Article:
Cloud architecture is how individual technologies are integrated to create clouds—IT environments that abstract, pool, and share scalable resources across a network. Cloud architecture is how all the components and capabilities necessary to build a cloud are connected in order to deliver an online platform on which applications can run.
Imagine you're building a house: Cloud infrastructure incorporates all the materials, while cloud architecture is the blueprint.
Clouds are considered Platforms-as-a-Service (PaaS), since a cloud provider supplies users with both the platform and the underlying IT infrastructure. Architecting a cloud platform requires more than just abstracting a computer’s capabilities from its hardware components, which is how providers create and offer cloud infrastructure to users. It also requires additional levels of development to incorporate containerization, orchestration, application programming interfaces (APIs), routing, security, management, and automation software. User experience design (UX) is also important in order to create a navigable online experience.
While there are variations of cloud architecture based on what you’re trying to do, most clouds require hardware, middleware, management, and automation software. Most clouds also use virtualization to abstract the hardware resources into centrally managed data lakes, while some clouds—known as bare-metal clouds—connect clients directly to hardware.
Public cloud architecture: A cloud environment created from resources not owned by the end user that can be redistributed to other tenants.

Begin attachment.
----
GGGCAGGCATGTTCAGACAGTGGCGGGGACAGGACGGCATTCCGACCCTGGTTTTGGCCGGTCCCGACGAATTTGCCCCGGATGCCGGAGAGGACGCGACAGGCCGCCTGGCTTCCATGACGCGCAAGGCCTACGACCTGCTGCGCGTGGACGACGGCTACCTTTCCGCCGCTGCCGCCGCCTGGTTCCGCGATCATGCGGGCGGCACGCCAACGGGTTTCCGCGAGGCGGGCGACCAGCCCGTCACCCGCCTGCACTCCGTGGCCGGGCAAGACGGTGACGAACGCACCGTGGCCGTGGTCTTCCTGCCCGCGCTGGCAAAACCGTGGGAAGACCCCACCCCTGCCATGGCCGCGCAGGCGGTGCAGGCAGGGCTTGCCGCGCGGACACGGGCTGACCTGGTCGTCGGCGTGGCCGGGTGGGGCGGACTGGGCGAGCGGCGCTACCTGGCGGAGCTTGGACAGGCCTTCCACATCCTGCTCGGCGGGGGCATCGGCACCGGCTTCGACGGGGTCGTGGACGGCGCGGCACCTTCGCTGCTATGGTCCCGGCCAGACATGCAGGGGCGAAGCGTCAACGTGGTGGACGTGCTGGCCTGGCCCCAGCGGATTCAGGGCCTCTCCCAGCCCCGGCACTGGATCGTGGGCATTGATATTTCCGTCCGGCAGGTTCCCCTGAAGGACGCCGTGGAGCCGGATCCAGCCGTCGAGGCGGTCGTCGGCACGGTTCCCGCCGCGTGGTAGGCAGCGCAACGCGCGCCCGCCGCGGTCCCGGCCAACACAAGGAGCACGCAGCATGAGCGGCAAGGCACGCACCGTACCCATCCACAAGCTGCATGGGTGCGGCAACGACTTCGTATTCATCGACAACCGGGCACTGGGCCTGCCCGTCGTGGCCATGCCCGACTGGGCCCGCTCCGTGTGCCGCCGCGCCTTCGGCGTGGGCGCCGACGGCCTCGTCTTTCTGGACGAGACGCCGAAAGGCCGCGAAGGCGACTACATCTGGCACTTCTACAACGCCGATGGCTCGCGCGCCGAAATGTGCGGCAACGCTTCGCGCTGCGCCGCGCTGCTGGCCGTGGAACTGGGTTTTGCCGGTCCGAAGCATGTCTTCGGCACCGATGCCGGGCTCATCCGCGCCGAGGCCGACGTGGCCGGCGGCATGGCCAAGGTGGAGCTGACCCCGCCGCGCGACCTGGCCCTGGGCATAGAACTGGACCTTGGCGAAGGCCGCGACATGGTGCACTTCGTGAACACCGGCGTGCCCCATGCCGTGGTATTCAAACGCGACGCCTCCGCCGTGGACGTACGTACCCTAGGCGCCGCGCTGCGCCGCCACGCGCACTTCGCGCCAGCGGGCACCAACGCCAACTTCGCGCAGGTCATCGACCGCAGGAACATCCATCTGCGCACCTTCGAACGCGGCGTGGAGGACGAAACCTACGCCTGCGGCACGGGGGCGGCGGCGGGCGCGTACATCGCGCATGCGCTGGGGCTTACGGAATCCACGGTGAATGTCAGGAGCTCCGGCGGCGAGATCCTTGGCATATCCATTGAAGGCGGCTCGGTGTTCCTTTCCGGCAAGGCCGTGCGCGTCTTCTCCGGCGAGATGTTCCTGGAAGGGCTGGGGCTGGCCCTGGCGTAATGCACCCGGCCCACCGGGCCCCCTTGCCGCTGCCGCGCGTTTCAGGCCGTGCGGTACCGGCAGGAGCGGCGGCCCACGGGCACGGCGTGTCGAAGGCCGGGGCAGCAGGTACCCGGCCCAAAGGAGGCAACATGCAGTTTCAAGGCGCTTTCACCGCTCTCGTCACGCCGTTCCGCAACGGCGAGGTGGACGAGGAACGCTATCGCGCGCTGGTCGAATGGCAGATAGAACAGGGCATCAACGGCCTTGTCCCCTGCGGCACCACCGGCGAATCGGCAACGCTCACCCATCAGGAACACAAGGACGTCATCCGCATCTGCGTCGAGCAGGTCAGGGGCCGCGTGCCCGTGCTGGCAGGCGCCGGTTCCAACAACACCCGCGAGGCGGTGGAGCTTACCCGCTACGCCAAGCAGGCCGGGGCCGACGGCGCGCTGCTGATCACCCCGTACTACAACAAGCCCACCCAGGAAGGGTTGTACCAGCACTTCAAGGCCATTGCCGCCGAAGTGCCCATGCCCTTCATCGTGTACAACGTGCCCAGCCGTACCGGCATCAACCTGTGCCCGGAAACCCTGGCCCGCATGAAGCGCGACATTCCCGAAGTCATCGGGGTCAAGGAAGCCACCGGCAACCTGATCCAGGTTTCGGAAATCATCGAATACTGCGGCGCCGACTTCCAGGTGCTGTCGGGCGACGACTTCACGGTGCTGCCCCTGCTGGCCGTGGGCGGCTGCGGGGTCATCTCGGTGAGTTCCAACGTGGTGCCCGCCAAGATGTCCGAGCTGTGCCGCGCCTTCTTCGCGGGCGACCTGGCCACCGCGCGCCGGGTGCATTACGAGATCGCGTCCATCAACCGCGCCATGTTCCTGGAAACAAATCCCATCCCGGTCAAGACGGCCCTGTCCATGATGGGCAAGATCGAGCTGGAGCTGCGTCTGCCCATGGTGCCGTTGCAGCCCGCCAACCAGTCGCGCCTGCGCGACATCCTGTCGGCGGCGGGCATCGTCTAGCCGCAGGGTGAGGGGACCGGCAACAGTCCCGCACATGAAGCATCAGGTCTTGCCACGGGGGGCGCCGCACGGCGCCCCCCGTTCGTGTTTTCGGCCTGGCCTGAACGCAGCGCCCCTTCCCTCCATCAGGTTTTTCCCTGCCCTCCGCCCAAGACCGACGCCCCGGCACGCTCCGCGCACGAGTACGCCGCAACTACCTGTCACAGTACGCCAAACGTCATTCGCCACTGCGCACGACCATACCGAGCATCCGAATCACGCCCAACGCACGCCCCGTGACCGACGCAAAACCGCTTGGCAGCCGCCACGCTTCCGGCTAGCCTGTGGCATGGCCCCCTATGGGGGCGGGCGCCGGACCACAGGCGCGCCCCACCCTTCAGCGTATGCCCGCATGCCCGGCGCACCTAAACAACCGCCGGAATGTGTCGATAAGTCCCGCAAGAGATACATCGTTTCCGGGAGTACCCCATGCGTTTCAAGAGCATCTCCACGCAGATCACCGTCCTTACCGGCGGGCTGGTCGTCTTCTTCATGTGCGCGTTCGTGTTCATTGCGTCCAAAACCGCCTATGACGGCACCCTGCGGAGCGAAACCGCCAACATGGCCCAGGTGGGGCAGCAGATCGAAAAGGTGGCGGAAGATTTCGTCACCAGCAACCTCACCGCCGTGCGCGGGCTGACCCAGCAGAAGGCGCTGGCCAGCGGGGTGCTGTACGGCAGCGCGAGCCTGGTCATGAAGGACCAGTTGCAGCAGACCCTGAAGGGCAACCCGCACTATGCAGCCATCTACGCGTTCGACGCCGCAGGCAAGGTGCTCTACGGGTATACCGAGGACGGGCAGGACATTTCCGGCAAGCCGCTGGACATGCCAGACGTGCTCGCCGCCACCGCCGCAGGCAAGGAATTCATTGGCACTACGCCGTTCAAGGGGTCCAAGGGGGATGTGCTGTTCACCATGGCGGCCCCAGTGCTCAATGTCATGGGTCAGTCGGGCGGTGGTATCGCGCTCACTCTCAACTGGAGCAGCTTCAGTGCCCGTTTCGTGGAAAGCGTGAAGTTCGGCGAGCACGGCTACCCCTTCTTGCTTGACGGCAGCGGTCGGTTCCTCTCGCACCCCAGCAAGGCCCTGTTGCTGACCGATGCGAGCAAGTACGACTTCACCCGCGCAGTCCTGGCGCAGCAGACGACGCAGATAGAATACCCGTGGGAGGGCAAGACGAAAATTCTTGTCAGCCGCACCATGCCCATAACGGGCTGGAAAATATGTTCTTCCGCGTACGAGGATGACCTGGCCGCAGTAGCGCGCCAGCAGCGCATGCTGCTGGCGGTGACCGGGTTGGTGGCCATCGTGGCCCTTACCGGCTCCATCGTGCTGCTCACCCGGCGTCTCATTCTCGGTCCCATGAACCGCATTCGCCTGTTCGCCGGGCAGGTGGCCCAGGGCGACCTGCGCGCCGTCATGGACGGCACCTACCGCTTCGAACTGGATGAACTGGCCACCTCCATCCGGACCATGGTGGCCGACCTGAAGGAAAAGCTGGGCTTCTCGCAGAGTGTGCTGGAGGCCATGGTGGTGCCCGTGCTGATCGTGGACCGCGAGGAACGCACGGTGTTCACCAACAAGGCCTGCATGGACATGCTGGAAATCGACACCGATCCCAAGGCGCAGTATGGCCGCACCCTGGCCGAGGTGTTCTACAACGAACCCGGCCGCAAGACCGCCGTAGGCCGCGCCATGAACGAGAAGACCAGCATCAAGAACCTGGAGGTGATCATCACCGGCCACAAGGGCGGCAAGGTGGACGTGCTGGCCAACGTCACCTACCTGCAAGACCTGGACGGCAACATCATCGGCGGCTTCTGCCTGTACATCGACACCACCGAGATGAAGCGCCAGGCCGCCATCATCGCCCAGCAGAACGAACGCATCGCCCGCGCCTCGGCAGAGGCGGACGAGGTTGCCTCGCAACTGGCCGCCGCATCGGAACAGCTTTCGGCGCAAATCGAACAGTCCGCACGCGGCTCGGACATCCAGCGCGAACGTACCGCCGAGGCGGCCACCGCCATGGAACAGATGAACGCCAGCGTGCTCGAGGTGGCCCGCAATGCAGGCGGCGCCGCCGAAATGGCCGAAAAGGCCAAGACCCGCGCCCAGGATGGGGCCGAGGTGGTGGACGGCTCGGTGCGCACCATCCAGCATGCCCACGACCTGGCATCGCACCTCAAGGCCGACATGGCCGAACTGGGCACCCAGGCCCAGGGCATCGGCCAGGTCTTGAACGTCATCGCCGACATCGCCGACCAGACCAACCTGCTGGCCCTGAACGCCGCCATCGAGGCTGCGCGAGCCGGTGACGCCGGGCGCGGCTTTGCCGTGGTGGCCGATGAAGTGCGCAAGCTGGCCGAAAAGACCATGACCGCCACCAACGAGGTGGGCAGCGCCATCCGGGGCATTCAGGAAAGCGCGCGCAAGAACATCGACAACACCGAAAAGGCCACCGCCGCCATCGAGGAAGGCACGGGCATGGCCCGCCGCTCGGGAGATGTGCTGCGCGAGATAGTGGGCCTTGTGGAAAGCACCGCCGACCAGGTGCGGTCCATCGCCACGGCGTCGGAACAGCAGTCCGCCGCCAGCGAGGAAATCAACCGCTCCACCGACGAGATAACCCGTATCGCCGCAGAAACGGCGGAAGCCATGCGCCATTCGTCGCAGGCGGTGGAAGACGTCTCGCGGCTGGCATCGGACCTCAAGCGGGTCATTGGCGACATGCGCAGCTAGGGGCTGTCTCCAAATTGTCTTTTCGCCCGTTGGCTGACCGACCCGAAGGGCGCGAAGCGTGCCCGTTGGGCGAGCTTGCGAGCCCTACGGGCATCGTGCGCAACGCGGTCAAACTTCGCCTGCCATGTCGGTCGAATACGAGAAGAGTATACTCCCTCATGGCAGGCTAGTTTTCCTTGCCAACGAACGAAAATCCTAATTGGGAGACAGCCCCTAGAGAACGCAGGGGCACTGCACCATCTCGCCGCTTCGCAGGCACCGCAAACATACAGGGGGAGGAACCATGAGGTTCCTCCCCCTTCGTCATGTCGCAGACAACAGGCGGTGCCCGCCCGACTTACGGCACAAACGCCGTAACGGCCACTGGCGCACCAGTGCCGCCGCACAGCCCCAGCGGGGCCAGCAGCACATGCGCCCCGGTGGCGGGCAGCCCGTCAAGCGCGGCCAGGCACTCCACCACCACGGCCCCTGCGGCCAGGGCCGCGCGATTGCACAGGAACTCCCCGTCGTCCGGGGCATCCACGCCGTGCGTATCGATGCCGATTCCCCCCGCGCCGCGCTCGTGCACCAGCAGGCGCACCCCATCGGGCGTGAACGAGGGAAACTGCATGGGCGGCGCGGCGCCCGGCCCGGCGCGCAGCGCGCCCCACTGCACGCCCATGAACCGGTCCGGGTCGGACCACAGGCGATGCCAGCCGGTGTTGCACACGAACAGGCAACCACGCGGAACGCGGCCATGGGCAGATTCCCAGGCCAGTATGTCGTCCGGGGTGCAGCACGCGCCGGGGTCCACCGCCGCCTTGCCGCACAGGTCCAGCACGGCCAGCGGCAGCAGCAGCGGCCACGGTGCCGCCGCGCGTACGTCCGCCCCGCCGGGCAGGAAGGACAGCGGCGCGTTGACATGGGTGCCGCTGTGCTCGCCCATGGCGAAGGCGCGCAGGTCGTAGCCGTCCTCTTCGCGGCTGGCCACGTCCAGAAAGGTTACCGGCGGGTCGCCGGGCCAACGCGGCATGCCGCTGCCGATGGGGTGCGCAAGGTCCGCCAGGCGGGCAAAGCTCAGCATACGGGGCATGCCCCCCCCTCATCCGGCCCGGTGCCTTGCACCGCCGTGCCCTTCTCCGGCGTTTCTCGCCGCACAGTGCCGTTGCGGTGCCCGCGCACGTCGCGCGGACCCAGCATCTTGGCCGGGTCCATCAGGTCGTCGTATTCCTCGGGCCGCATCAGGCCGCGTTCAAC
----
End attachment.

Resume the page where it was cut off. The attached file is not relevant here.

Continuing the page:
Private cloud architecture: Loosely defined as a cloud environment solely dedicated to the end user, usually within the user’s firewall and sometimes on premise.
Hybrid cloud architecture: Multiple cloud environments with some degree of workload portability, orchestration, and management among them.
Multicloud architecture: An IT system that includes more than 1 cloud—public or private—that may or may not be networked together.
If you want to find or become one of the most qualified open source cloud architects, consider a Red Hat Certified Architect (RHCA). Becoming an RHCA requires Red Hat Certified System Administrator and Red Hat Certified Engineer certifications, and almost half of the nearly 20 exams that qualify towards an RHCA cover cloud topics.
Because when you build your cloud architecture with Red Hat products, you get interoperability across any environment: public cloud, private cloud, hybrid cloud, and multicloud, as well as bare-metal and virtual environments. Connect our open source products using open application programming interfaces and open standards to build a cloud architecture that fosters open organization practices like agile integration, DevOps, and CI/CD.